Influence industry officially in a funk

Washington’s lobbying industry is officially in a funk.

After a banner year in 2010, many of K Street’s biggest shops have seen their lobbying revenue decline this year, a trend that has continued in recent months.

Thursday was the deadline for firms to file reports that detail lobbying revenue for the third quarter as required under the Lobbying Disclosure Act. 

Several prominent lobby shops told The Hill show that earned less than they did during the same period last year.

Smith Davis, a partner at Akin Gump Strauss Hauer & Feld, said legislative activity in Washington is moving slower than normal due to the overwhelming focus on the supercommittee — the powerful congressional panel charged with finding at least $1.5 trillion in budget cuts.  He said the 2012 campaign season won’t thwart work in Congress because it’s “already here.” 

“I think you can still get things done meaningfully through May or June of next year,” Davis said. 

His firm’s lobbying revenue dropped 6 percent, from $27.5 million at this point last year to $25.8 million now.

Other firms saw declines as well.

The Podesta Group reported a 6 percent slide, going from $21.7 million in fees earned at this point in 2010 to $20.5 million now after the first three quarters of 2011.

Cassidy & Associates has earned $15.3 million in 2011 so far, an 18 percent drop from the $18.7 million they took in at this point in 2010.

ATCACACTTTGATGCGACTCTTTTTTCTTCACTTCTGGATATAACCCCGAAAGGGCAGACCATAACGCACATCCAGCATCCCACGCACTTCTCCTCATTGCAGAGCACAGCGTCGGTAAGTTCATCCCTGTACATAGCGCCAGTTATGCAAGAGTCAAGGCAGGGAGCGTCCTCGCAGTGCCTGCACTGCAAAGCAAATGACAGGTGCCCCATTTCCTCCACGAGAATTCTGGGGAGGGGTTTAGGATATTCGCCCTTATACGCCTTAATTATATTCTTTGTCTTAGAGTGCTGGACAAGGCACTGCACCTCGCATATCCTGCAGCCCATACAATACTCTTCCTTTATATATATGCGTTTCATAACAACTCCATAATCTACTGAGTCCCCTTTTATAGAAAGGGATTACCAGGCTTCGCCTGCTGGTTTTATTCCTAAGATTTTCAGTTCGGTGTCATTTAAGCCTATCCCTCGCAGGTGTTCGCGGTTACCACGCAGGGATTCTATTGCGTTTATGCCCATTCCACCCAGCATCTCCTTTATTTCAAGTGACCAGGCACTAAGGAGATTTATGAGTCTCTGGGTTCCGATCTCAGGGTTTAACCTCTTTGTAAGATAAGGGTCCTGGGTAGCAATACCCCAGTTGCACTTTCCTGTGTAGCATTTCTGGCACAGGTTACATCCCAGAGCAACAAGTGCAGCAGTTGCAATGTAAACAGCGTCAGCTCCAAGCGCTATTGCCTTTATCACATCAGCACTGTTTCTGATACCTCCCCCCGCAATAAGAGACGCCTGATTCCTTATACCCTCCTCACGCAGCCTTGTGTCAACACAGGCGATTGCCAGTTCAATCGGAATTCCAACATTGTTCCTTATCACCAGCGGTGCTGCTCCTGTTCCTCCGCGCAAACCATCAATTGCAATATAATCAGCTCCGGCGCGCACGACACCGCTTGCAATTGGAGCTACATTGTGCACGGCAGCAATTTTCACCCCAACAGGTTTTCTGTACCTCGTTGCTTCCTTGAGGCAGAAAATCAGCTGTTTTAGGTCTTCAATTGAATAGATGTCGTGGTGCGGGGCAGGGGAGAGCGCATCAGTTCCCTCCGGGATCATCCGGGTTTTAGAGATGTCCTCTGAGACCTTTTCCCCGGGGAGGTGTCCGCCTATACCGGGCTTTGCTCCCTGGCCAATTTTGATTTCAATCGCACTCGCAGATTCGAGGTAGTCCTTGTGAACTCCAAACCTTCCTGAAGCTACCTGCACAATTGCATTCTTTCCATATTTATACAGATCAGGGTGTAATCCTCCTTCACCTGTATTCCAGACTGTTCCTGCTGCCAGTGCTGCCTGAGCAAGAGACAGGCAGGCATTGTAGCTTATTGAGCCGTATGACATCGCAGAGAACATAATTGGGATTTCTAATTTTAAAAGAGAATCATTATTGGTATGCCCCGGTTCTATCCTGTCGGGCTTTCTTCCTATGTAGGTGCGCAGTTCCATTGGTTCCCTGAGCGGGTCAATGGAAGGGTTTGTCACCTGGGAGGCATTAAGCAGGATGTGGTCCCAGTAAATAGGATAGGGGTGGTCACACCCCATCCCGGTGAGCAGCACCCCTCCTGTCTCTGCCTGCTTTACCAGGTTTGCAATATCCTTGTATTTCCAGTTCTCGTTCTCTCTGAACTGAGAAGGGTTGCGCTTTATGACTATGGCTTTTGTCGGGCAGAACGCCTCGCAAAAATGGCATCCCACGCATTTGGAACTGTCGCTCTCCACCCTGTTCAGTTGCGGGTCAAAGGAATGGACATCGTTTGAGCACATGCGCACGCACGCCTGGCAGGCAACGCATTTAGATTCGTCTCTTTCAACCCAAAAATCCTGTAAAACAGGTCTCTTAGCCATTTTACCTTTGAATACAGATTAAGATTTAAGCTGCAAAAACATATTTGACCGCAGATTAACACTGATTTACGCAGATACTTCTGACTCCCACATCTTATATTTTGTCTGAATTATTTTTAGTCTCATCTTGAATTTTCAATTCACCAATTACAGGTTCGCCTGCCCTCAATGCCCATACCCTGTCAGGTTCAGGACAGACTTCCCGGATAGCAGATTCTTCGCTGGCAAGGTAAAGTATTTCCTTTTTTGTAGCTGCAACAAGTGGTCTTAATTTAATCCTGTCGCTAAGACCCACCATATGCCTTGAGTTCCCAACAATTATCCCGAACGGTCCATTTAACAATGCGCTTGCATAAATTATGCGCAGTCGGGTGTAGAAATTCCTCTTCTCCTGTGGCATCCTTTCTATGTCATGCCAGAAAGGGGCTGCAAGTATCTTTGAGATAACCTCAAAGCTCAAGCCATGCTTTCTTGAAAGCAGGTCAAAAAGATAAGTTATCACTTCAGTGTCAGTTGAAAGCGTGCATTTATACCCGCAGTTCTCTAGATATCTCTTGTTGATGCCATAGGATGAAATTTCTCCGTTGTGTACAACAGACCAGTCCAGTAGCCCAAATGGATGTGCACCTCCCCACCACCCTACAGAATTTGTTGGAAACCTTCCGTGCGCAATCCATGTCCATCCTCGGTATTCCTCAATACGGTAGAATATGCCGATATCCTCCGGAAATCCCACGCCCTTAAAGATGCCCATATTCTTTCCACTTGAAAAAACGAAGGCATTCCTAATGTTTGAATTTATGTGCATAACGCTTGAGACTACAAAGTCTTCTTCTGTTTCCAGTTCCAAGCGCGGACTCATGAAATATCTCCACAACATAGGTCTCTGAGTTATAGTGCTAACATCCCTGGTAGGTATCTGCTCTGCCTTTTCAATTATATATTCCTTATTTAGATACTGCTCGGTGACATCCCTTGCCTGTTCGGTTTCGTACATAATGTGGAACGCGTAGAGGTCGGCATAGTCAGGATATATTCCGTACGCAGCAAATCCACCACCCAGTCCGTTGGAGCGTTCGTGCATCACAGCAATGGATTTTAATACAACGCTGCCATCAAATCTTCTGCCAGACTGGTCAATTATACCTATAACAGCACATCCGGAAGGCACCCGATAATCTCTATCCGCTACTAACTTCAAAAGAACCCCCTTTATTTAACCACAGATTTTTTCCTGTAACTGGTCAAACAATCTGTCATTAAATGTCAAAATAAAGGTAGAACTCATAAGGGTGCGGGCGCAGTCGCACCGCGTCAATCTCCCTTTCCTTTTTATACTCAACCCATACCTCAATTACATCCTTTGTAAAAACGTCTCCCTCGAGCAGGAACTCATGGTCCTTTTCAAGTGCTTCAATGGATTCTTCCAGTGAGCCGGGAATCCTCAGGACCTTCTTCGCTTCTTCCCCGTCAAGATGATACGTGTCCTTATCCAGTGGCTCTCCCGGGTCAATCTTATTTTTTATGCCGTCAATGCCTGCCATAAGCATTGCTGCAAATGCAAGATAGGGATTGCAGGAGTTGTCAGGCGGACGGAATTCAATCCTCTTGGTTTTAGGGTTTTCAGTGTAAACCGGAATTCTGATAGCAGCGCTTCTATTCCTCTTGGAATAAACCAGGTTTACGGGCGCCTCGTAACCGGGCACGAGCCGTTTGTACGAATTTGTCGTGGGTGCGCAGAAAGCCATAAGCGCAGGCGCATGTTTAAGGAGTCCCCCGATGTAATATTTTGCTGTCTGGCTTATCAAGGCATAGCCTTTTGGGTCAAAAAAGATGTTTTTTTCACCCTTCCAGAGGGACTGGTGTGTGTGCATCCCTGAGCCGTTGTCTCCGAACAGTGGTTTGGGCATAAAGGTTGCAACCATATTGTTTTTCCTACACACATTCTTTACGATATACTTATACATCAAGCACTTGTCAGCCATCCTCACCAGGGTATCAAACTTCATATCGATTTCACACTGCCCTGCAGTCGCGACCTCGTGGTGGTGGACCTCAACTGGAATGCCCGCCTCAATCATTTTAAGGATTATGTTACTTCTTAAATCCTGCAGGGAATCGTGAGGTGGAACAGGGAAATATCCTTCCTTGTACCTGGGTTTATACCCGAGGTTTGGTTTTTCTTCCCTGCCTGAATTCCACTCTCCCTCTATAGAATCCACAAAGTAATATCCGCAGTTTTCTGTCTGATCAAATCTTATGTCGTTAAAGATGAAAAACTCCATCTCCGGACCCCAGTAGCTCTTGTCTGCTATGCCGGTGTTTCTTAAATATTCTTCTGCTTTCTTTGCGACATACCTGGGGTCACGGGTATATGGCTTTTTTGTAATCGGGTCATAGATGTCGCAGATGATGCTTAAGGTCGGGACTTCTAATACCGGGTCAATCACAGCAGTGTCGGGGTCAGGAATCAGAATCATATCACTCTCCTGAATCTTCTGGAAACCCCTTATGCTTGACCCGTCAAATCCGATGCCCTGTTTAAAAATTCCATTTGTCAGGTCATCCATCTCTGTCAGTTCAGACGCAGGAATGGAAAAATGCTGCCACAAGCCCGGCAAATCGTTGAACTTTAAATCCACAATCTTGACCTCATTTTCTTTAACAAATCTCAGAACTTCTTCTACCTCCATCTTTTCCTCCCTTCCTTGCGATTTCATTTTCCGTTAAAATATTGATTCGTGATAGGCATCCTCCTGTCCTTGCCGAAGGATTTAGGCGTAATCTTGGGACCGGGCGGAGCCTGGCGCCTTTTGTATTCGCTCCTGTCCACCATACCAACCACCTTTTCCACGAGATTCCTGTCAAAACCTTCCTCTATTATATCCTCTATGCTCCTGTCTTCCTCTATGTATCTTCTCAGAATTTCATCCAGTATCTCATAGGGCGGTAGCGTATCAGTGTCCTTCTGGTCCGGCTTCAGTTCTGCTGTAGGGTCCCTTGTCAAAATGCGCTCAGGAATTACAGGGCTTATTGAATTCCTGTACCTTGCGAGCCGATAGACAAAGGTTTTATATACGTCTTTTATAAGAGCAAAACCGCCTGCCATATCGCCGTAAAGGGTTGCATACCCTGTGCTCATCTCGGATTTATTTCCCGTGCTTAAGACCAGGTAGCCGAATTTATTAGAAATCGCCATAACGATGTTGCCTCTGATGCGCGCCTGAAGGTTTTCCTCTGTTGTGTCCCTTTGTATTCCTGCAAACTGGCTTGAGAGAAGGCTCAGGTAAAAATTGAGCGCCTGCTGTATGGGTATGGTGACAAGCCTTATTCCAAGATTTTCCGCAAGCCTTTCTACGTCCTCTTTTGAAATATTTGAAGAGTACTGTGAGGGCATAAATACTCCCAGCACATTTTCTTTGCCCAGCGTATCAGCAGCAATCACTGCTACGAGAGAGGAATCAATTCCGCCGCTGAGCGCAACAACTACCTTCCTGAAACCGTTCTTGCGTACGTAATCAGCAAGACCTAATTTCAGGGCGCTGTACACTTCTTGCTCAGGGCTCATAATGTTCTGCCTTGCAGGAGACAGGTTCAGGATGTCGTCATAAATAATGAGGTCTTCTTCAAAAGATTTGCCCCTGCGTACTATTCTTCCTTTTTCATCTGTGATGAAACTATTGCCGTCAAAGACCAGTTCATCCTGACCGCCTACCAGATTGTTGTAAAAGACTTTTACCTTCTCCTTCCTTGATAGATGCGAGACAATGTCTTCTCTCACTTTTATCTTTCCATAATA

And Holland & Knight had a 12 percent decline, going from $16.1 million made in lobbying fees in the first three quarters of 2010 to $14.2 million earned so far this year.

Rich Gold, head of Holland & Knight’s public policy and regulation group, said work on regulations — which is not reported under the Lobbying Disclosure Act — has helped firms compensate for the lobbying slowdown.

“Since nothing's happening, a lot of the little stuff you will piddle around on up there is just not worth investing in. They are much more invested in agency X, Y and Z and want to see if they can get some help there,” Gold said. “You count on one hand the things that might move [in Congress.]”

Patton Boggs, perennially the top-earning lobby firm in Washington, has reported $35.9 million in lobbying fees for 2011 so far, an increase of 19 percent over their $30.1 million performance last year.

Patton’s 2010 figure, however, doesn’t include lobbying revenue from Breaux Lott Leadership Group, which merged with the firm in July 2010. Comparing this year’s third quarter to last year’s third quarter — including Breaux Lott’s lobbying revenue in both figures — shows a $1 million drop for Patton Boggs, a sign that old-fashioned lobbying is not buzzing like it was in 2010.

“We're busy, but the registered lobbying work is down a bit,” said Nick Allard, a partner with Patton Boggs.

“Good thing for regulation and litigation. … The policy practice is very busy due to regulations, especially in advising clients on the healthcare side and financial services,” Allard said. “Major legislation begets major regulatory work.”

The healthcare reform and financial services laws that Congress passed last year kept lobbyists on their toes and fueled a business boom. 

But the new Congress has been defined by gridlock, embodied in the battles over the budget and that debt ceiling that have left lawmakers little time to move other pieces of legislation.